Family

The Battle Against Adult Anxiety

Coming to terms with an all-too-common affliction

The holiday season brings out my worst quality. Anxiety.

It’s what has made me ridiculously self-conscious in large crowds. It’s kept me home on more than one occasion from parties and church socials and away from big crowds of any kind where I am expected to interact with people, even those I’ve known for years.

Big gatherings make me deeply uncomfortable, sometimes for days before the event.

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It runs deep in my gene pool, I’ve discovered. And as life would have it, my wife and I have discovered it in our own children as well. It is one of the most challenging parenting issues we’ve had to face.

To the outsider, it may seem like something to get over, or laugh off, like the pre-game jitters.

Do you agree that protesting is acceptable, but rioting is not?

It’s not. I remember with dread one holiday season that we spent on the road, traveling from Thanksgiving until the New Year. It was too much ¯ and that month and a half sent me into an anxiety-induced spiral of depression that lasted until March. It was not fun and it ruined the holidays because faking it when you just want to crawl into a hole is hard, hard work.

But that’s just the point: I faked it because I have always viewed this element of my personality as a character flaw.

Even as a child, when I would sneak out of the house to hide in the car during parties, I understood that hiding was never the way to go. I was a kid then, of course. These days, when I hear a party or social event is on the calendar, I go because as I tell my kids, “Being scared is never a good enough reason to say no.” Thankfully, my wife is the complete opposite, so a weekend of nothing doesn’t come along very often. When it does, it feels like a luxury.

Until recently, I have felt as if I were struggling alone. No one got around, in fact, to calling my events “panic attacks” and my character flaw as an “anxiety disorder, with accompanying depression” until I was almost 40. Therapy and some mild medication have changed my life. I recommend the first highly, the other only as a last resort.

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The Anxiety and Depression Association of America calls my affliction the “most common mental illness in the U.S., affecting 40 million adults.”

And Patrick McGrath, clinical director of the Center for Anxiety and OCD, says many adults aren’t getting help.

“Many people have learned to live with their anxiety,” he said. “They do not fly; they go to work but avoid any social scenes.”

But as both McGrath and Stacia Casillo, a psychiatrist from Manhattan Psychiatric Associates, point out, managing anxiety is about managing yourself.

“I encourage individuals with anxiety to clearly identify what is most important to them during this time of year — spending time with family and friends, and avoiding activities they think they ‘should’ be doing but bring little joy or fulfillment,” Casillo said.

Now that’s some advice we all need, anxious or not.

With me, it’s not just anxiety. It’s the double whammy of anxiety and introversion. These days, fortunately, I’m not so alone.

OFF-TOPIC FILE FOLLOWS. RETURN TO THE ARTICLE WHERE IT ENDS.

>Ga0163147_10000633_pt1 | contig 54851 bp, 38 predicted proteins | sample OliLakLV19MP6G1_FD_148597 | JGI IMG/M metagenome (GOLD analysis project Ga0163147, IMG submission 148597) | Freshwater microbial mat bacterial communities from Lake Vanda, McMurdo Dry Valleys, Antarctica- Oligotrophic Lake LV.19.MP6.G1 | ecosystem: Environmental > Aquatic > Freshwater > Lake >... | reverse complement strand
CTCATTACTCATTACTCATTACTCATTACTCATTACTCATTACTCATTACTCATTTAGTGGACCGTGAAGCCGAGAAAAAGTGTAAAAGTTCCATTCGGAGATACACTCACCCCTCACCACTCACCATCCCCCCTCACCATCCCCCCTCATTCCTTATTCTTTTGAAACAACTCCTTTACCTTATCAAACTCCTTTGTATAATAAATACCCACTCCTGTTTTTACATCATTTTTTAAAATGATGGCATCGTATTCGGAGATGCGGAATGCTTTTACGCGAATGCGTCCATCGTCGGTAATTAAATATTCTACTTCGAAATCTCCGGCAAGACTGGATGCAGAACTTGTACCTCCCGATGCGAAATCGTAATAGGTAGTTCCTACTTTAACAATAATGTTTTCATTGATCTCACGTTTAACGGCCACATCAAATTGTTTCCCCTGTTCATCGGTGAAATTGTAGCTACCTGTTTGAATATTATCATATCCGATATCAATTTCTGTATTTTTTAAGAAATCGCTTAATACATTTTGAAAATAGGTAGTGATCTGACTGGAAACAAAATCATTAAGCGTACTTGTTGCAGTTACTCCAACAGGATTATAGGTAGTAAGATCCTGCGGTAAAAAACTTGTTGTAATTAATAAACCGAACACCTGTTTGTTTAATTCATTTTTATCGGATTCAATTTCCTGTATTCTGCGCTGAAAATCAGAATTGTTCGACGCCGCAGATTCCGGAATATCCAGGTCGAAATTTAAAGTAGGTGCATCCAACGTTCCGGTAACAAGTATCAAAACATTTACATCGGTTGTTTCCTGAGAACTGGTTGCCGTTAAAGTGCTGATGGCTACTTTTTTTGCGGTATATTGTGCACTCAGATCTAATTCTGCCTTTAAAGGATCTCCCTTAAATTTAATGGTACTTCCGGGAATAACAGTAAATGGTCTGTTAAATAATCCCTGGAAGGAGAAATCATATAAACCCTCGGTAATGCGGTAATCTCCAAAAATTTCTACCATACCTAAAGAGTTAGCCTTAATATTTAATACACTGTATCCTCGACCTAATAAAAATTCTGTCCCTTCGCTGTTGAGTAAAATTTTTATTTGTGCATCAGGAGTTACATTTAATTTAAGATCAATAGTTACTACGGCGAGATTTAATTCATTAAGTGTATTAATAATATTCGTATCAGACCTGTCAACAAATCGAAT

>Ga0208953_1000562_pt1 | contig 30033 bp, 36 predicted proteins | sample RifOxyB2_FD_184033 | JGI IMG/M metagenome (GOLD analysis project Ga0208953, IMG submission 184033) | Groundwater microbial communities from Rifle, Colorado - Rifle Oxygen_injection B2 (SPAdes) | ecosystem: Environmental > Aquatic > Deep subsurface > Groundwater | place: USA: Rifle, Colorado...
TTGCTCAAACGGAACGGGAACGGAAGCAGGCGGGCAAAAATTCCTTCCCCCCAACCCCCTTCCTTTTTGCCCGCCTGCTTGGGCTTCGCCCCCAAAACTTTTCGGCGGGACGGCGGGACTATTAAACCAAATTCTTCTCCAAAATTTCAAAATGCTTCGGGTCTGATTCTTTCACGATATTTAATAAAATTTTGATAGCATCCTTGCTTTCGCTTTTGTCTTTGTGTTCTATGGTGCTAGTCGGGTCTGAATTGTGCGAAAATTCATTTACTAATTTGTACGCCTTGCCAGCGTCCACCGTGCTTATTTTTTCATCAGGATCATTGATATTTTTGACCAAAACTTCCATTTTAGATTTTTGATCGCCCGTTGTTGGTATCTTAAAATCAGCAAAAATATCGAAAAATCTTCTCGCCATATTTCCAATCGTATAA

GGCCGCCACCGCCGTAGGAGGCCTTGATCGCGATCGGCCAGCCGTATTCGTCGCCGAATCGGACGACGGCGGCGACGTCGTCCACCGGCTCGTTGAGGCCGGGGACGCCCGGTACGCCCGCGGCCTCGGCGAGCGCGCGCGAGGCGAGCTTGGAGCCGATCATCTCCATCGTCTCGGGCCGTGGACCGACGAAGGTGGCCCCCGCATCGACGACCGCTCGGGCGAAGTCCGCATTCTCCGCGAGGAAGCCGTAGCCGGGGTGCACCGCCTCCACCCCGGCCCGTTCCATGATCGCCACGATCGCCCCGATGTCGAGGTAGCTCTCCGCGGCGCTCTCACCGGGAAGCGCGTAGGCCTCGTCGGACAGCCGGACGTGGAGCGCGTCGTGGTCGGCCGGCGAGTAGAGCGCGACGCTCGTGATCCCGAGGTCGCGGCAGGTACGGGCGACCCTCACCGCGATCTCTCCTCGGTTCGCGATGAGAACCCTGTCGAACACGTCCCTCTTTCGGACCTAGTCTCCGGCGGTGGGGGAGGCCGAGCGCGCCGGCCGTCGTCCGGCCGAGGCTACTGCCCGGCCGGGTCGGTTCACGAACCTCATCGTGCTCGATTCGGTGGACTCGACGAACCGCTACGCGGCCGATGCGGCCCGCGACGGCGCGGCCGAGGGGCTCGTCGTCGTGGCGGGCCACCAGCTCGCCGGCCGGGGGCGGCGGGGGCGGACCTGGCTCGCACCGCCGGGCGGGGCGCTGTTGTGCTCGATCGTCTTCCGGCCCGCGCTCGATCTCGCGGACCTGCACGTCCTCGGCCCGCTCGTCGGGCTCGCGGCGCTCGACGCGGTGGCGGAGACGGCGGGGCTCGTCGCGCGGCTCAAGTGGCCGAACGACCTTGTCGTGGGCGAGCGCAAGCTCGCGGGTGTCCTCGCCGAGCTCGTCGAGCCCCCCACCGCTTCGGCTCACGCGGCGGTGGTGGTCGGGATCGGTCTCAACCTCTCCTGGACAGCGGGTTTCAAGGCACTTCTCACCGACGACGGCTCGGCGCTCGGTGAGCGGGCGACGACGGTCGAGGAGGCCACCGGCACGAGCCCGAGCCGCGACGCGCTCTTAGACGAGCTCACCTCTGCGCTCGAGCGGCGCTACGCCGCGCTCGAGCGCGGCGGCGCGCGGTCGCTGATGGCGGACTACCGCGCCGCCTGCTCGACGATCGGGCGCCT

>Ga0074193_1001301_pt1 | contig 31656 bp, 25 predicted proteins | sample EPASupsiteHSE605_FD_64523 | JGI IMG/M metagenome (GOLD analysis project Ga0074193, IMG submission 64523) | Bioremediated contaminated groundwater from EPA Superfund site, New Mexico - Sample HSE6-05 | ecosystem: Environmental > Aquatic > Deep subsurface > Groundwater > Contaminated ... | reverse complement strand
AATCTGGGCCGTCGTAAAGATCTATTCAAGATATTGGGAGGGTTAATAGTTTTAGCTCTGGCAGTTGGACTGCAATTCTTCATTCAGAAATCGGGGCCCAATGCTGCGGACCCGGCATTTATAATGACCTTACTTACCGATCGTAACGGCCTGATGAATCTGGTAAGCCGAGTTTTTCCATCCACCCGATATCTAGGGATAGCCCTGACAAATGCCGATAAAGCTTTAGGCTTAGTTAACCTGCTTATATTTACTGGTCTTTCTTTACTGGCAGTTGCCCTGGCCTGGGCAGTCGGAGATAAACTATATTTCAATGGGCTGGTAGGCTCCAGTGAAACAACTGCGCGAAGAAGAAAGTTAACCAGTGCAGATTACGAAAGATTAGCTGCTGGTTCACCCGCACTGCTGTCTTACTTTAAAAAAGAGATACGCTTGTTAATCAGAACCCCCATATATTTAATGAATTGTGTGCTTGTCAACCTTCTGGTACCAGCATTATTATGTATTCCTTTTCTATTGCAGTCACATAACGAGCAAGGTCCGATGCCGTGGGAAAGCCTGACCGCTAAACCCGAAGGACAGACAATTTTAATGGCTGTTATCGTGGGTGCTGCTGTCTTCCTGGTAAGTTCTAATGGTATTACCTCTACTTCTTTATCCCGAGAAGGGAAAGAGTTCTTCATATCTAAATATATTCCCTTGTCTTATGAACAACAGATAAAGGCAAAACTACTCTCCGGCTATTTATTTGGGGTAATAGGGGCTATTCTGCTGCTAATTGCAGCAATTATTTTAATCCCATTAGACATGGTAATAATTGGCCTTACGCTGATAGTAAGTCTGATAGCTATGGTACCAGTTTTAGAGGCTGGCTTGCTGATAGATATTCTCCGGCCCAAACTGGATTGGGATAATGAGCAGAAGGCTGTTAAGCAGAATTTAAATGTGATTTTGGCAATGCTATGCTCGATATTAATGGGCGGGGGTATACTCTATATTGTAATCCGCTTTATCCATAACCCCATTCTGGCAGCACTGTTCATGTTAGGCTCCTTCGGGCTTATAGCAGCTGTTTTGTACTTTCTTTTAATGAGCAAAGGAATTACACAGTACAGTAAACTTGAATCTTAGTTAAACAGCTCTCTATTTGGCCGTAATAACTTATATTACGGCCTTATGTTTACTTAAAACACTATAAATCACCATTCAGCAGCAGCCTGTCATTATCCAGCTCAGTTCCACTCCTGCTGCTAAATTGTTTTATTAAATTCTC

Buzzfeed tells me about “27 problems only introverts will understand.” Then there’s the obligatory “12 things that irritate introverts.” These things are funny and a bit self-affirming. Up until 2012, after all, the American Psychiatric Association included introversion as a contributing factor in personality disorders.

Karma, of course, does find a way, and my son is particularly afflicted. When all is said and done, he wants to be at home, hanging with us. When I was his age, I wasn’t nearly as self-aware to label what I was feeling.

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As for parties, he is OK with one friend over and maybe their parents for dinner, but anything beyond that and he’s having full-on “crowd anxiety.” (Those are his words. Where he learned them, I have no idea.)

It’s good and bad, I guess. The Anxiety Disorders Association says anxiety affects 1 in 8 children. He knows it’s not his fault, and that’s good. But it’s bad because he uses it as an excuse to not engage. I get that.

As his parents, we tread a thin line between pushing him to experience things and simply allowing him to be. We tend to err on the side of pushing, simply because of our mantra: Being afraid isn’t a reason to say no. I try not to project, but I have some regrets about things I didn’t do as a kid because I was scared. If we can minimize any of those for him, we’d like to try.

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It’s heartbreaking to see him when the “fear takes over.” He’s just a kid, and sometimes he is so burdened. But we’re beyond shame in our home, so we tell him this: “Everybody is crazy. Some people deal with it, some don’t. We want to be the people who deal with it.” As parents, it’s on us to set the example by stepping up, by being willing to acknowledge the unpleasantness of life, and then by acting.

These days, I’m willing to admit that my mental illness is more than a character flaw. I do wonder what my life would have been like if I had been diagnosed at age 13 instead of 37, but I certainly wouldn’t change anything. I can only hope our early intervention might give my son some relief as he moves through life.

As therapy goes, the best piece of advice I ever got was from the lead singer of The Clash, the late great Joe Strummer. “You don’t face your demons down, you grapple ‘em Jack, and pin ‘em to the ground.”

Amen, Brother Joe.

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